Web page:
Bone Tissue Engineering Around Dental Implants | Promising New Technology for Failing Implants

Bone Tissue Engineering Around Dental Implants | Promising New Technology for Failing Implants

Whether it's cracked or missing teeth, dental implants are a great option if you want to get that perfect smile. But if you want to get dental implants that are also functional, you need enough alveolar ridge bone height. If you suffer from bone loss around where you want to get an implant, bone tissue engineering is a promising new technology offering solutions that would not have been possible with the conventional techniques.

Osseointegration

After a dental implant is placed, as the bone around the implant heals, the process of osseointegration occurs. The bone fuses with the implant and forms a permanent bond with it such that if you tried to separate them, you couldn't do so without a fracture. This takes two to six months.

The process of osseointegration makes your body generate bone cells around the implant surface to cover and anchor it to your jaw bone. This makes sure that a dental implant will work fine and not cause any problems like a failed dental implant.

With advancements in technology, we have switched to bone grafting using an individual's own body parts. After grinding, mixing with blood, and centrifuging, a graft is prepared. This graft is used to fix large defects in the bone before an implant can be placed. This assures greater success for the implant.

Why Do Dental Implants Fail?

Dental implants need to be placed carefully by a skilled surgeon. And while it's a generally successful procedure, failure does happen. But if it does, treatment is possible.

If you recently got an implant and it feels like it's moving around a bit, this might be the first sign that your implant is going to fail. If the bone does not grow properly around the implant, it won't really be stable. And while it may only move around a little at first, over time, it may start to feel wobbly and move whenever you chew or talk. It will start to move a lot more.

And without osseointegration, it might also pain, swell, or get infected. If an implant has failed, we can usually see this in an X-ray in the form of bone loss around the implant.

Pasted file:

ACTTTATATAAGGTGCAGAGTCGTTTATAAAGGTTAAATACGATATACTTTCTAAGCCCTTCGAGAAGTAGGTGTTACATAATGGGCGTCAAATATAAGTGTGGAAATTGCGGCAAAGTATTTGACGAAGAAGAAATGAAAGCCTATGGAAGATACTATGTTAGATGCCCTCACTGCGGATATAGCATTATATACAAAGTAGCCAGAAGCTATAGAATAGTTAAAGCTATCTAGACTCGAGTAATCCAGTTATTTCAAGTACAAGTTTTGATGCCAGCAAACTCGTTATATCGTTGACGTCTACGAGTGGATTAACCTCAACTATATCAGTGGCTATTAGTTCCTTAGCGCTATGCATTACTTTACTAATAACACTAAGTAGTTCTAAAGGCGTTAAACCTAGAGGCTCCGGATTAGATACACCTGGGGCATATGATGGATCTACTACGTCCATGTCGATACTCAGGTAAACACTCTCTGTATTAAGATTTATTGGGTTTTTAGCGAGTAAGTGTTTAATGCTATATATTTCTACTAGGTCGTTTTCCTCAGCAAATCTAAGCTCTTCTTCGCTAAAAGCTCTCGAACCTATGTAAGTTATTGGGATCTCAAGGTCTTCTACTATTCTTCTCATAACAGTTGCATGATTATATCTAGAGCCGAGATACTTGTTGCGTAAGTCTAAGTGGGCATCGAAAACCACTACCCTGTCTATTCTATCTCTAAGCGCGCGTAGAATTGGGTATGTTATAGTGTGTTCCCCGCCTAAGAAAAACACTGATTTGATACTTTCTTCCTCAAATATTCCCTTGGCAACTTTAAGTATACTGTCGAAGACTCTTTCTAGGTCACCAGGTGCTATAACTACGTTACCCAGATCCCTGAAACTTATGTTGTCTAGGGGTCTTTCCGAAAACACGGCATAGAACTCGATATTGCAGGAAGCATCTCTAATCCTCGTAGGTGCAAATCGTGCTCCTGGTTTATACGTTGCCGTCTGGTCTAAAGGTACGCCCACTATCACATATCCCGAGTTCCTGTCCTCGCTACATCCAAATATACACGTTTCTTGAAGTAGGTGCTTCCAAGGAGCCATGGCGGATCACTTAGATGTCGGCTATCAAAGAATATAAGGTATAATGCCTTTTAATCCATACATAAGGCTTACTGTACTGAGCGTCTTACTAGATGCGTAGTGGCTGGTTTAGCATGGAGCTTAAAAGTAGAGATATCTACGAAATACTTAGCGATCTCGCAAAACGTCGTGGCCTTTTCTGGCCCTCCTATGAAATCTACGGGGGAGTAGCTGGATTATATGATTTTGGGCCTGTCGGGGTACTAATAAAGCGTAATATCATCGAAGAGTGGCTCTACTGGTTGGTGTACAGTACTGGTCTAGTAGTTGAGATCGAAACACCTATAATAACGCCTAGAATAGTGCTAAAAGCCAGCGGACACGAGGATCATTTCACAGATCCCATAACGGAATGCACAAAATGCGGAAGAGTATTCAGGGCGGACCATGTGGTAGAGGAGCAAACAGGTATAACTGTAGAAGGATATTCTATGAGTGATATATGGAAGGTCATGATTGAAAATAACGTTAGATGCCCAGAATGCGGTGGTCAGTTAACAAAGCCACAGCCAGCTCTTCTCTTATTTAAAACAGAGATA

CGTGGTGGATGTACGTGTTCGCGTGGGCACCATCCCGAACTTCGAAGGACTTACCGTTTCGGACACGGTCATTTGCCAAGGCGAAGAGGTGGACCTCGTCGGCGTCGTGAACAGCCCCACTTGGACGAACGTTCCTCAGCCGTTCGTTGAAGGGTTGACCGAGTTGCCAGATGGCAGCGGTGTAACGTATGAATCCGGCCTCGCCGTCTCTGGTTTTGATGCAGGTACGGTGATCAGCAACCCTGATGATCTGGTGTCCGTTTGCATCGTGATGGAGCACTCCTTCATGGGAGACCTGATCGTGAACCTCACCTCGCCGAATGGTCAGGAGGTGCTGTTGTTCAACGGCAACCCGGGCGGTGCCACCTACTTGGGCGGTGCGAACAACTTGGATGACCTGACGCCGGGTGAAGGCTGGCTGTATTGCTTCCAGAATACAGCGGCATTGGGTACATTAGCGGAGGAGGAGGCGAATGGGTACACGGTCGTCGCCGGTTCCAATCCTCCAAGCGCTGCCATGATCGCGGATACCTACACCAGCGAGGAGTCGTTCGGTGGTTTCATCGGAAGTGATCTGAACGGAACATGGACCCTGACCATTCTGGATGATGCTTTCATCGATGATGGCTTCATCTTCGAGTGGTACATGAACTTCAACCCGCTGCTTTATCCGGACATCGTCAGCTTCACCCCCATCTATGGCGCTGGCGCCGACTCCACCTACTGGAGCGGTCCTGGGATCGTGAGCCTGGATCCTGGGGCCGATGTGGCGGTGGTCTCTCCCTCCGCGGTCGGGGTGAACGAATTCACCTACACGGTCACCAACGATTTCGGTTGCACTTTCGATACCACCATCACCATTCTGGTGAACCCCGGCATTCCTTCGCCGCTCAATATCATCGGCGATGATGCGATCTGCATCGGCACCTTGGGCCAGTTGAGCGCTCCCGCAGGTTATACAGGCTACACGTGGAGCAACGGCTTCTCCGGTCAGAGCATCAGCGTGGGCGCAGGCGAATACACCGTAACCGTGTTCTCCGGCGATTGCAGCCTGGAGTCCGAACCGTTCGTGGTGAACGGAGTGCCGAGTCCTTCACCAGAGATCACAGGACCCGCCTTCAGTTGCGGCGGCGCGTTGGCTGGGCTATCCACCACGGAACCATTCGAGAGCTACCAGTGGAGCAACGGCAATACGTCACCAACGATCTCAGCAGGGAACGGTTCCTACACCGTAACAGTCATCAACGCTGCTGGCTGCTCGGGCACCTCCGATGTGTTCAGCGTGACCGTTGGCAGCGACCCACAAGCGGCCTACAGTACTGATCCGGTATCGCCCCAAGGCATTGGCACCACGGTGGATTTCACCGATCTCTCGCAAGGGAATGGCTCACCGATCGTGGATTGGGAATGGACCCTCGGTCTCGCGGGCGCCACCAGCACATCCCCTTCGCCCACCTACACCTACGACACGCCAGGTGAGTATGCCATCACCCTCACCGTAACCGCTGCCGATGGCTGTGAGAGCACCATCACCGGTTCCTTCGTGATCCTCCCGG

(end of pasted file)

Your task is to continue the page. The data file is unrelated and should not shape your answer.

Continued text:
If an implant fails, you might have to deal with:

  • The implant may become infected
  • Teeth, blood vessels, and everything else around the implant may be damaged
  • You might feel pain, numbness, or tingling in your natural teeth, gums, lips, or chin because of nerve damage
  • If the implant placed in your upper jaw goes through into one of your sinus cavities, it can cause problems with your sinuses

Why is Bone Grafting Needed?

Let's take a look at the problem first. Before you can have dental implant surgery, it is important to see if your jawbone is thick enough or not too soft. If it's too soft, when you chew, it puts pressure on the bone. So if the bone fails to support the implant, the implant might eventually fail.

But bone grafting can help us create a more solid base for the implant. What can we use for a bone graft? We can use it from another location in your body or prepare a more synthetic bone graft. A bone graft can take a few months to effectively grow and support an implant.

What can Bone Tissue Engineering Do For Me?

  • Bone Tissue Engineering deals with developing strategies for the regeneration of diseased or damaged bone. When done around dental implants, this can help fix large defects that would not be possible to fix with conventional methods.
  • Bone tissue engineering around dental implants can help you regain bone volume and vertical bone height, ultimately increasing the success rates of such implants.
  • Bone Tissue Engineering is emerging as a promising alternative to autogenous and biomaterial-based bone grafting.

Let's just say that bone tissue engineering around dental implants is a promising new technology that can help fix large defects before placing an implant, making for higher success rates of implant surgery. This is a huge upgrade over conventional methods.